Extraction with solvents, continuous continuous, of solids


Cyanuric chloride (which may or may not contain the usual commercial impurities) is dispersed into ice water by stirring in a ratio of 18.8 g of cyanuric chloride to a mixture of 100 g of ice and 100 g of water. The slurry may conveniently be prepared directly in a 3-necked flask equipped with an agitator, dropping funnel, and thermometer. The temperature of the flask and contents is maintained within the range of 2°C to 5°C, with an ice-salt mixture. A solution of ethylenimine in an aqueous solution of potassium carbonate prepared in the proportions of 14 g ethylenimine, 44.5 g potassium carbonate, and 150 g of water, is added drop-wise to the cyanuric chloride slurry. The reaction solution is then clarified with a little activated charcoal, filtered, and extracted with chloroform. Despite the fact that triethylene-melamine is more soluble in water than in chloroform, in a two-phase system (water-chloroform) nearly 75% of the triethylenemelamine is distributed in the chloroform, and hence a few extractions with that solvent suffice to separate the material from the original reaction medium. Five extractions with 50 ml portions of chloroform gave 19 g of product, and an additional 3 extractions with 25 ml portions gave 0.5 g, a total yield of 95.7%. The product obtained by evaporating such an extract is a white microcrystalline powder.  [c.1538]

It is useful to devote some conments to the following work-up procedure, which is often prescribed in the case of compounds, prepared in THF, that have a volatility comparable to that of THF (b.p. between 35 and 100 C at normal pressure). The problem is to remove the THF, the amount of which exceeds many-fold that of the product, and yet to isolate all of the volatile product which has been formed. The procedure to be followed consists in adding a high-boiling solvent (b.p. > 170 C at 760 mraHg) to the reaction mixture and subsequently extracting with water or, more efficiently, with dilute hydrochloric acid (if the compound is stable in acidic medium), until no more THF is present in the organic layer. As a rule this requires washing several times. The many aqueous layers obtained in this operation, may contain some of the product, but even this can be isolated by shaking the combined washings once or twice with the extraction solvent and subsequently removing the THF from these extracts by washing 5-6 times with water or dilute acid. It should be pointed out that the partition coefficient of the pmdacL between the extraction solvent and water (or the acid) must be large, but that of THF and the mentioned phases in the order indicated must be small. High-boiling ethers (e.g. diisoamyl ether) therefore seem unsuitable, and hydrocarbons (light petroleum fractions) are the solvents of choice. The further isolation procedure involves heating the dried extract in vacuo and condensing the vapour of the product in a strongly cooled receiver (see Fig. 5). The contents of the receiver always contain some extraction solvent and should therefore be redistilled, either at normal or under reduced pressure.  [c.2]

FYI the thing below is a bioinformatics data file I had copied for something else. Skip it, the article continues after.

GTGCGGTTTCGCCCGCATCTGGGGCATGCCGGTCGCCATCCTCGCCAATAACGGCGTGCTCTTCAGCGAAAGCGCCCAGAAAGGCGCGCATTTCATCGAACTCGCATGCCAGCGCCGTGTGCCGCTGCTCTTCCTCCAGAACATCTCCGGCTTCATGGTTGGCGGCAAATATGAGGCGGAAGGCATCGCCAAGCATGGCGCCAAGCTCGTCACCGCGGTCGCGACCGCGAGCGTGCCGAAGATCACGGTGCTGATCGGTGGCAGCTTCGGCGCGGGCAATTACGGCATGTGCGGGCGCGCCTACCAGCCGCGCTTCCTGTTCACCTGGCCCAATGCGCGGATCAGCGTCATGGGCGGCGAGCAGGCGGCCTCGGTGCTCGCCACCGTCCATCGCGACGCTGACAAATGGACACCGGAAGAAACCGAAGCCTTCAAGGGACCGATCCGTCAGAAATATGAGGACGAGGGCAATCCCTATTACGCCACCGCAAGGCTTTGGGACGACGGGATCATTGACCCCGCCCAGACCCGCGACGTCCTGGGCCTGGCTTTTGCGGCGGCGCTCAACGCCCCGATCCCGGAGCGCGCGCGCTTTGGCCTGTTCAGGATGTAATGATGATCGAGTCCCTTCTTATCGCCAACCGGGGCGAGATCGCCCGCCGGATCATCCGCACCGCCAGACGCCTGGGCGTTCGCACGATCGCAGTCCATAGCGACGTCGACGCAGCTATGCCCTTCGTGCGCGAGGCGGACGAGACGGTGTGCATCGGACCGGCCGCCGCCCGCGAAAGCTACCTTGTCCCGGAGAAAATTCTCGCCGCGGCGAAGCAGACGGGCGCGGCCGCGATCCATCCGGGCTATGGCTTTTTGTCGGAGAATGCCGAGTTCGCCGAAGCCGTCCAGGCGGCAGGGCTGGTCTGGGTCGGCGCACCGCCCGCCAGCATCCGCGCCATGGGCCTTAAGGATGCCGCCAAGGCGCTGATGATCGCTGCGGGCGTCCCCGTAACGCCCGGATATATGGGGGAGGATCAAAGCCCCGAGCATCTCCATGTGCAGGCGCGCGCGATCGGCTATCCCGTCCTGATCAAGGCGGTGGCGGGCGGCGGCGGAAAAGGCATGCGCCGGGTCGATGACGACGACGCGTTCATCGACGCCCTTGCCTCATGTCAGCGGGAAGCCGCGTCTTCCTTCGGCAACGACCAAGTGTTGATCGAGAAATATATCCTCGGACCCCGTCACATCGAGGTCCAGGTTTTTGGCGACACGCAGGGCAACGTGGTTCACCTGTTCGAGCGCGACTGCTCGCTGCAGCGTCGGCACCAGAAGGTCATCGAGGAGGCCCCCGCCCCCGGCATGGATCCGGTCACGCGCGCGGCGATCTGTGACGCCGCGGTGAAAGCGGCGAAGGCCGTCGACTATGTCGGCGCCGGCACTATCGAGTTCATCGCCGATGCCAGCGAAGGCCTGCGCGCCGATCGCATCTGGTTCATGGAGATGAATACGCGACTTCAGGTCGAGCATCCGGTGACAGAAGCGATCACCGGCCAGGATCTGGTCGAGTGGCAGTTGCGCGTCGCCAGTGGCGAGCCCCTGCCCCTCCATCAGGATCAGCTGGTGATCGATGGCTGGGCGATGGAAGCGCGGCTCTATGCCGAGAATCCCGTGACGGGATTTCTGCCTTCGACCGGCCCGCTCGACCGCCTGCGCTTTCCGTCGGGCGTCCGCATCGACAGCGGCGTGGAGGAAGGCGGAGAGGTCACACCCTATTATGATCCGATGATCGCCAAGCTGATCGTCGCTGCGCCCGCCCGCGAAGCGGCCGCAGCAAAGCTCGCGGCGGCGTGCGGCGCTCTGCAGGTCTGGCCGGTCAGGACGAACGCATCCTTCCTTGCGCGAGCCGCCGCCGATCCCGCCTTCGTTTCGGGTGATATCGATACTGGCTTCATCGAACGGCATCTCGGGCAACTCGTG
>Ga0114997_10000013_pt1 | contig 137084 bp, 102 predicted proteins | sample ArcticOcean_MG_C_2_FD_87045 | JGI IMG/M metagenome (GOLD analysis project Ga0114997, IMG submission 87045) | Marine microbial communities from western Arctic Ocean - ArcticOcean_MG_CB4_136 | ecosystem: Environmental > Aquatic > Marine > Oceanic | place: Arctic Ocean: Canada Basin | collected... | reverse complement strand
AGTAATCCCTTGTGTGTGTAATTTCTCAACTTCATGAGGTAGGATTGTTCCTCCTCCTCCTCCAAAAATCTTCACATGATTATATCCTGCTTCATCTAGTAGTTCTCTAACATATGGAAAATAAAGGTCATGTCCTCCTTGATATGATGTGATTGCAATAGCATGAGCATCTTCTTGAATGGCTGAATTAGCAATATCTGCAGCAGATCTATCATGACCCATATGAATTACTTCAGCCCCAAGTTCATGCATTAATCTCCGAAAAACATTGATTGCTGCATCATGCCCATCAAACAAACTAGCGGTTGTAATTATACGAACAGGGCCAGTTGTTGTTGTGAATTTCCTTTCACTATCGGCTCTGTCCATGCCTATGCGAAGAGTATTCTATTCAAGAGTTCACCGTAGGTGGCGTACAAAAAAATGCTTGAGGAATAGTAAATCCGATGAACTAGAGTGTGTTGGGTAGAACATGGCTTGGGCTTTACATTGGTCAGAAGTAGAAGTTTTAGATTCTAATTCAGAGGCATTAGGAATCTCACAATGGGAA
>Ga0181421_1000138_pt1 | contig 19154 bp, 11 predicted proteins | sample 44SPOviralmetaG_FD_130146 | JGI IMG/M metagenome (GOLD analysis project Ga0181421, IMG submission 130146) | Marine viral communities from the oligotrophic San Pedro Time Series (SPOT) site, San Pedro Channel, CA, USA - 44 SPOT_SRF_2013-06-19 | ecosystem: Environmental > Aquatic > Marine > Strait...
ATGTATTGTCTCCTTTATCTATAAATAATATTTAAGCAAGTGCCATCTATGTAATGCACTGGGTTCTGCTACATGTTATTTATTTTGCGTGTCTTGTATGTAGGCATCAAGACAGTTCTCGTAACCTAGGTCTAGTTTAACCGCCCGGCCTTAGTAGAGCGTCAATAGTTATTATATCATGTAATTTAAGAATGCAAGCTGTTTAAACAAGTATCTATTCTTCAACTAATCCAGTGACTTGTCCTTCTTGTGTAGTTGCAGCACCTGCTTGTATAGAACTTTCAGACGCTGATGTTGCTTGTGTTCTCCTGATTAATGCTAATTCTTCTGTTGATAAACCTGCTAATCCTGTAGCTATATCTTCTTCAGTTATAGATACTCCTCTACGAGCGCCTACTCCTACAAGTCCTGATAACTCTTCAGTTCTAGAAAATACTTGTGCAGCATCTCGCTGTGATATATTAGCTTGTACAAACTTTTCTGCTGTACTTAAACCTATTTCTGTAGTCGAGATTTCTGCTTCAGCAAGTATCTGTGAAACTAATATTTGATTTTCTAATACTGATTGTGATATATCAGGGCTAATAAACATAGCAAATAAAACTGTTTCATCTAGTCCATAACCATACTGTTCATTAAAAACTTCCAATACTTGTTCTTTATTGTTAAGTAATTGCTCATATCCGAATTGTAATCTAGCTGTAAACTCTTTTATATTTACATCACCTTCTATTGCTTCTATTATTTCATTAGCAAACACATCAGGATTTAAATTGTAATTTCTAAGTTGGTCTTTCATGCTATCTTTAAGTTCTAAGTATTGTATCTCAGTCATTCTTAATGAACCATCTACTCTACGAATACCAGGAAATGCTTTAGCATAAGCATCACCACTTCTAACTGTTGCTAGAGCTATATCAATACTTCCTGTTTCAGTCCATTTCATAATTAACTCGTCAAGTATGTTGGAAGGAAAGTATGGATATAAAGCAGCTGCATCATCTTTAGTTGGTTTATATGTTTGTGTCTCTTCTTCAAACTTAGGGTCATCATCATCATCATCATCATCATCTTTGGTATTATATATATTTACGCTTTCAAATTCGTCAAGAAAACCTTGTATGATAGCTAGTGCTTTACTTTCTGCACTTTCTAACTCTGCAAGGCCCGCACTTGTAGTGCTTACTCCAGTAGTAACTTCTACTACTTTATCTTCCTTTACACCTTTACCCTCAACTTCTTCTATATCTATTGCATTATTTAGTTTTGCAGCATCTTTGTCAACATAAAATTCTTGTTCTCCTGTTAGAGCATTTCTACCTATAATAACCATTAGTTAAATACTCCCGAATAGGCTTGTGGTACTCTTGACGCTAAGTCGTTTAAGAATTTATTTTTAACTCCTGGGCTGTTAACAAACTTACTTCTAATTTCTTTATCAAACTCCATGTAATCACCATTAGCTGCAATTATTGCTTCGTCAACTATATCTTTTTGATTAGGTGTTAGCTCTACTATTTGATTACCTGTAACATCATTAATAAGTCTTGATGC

See pages that mention the term Extraction with solvents, continuous continuous, of solids : [c.3]   
Textbook on organic chemistry (1974) -- [ c.153 , c.154 , c.222 , c.223 ]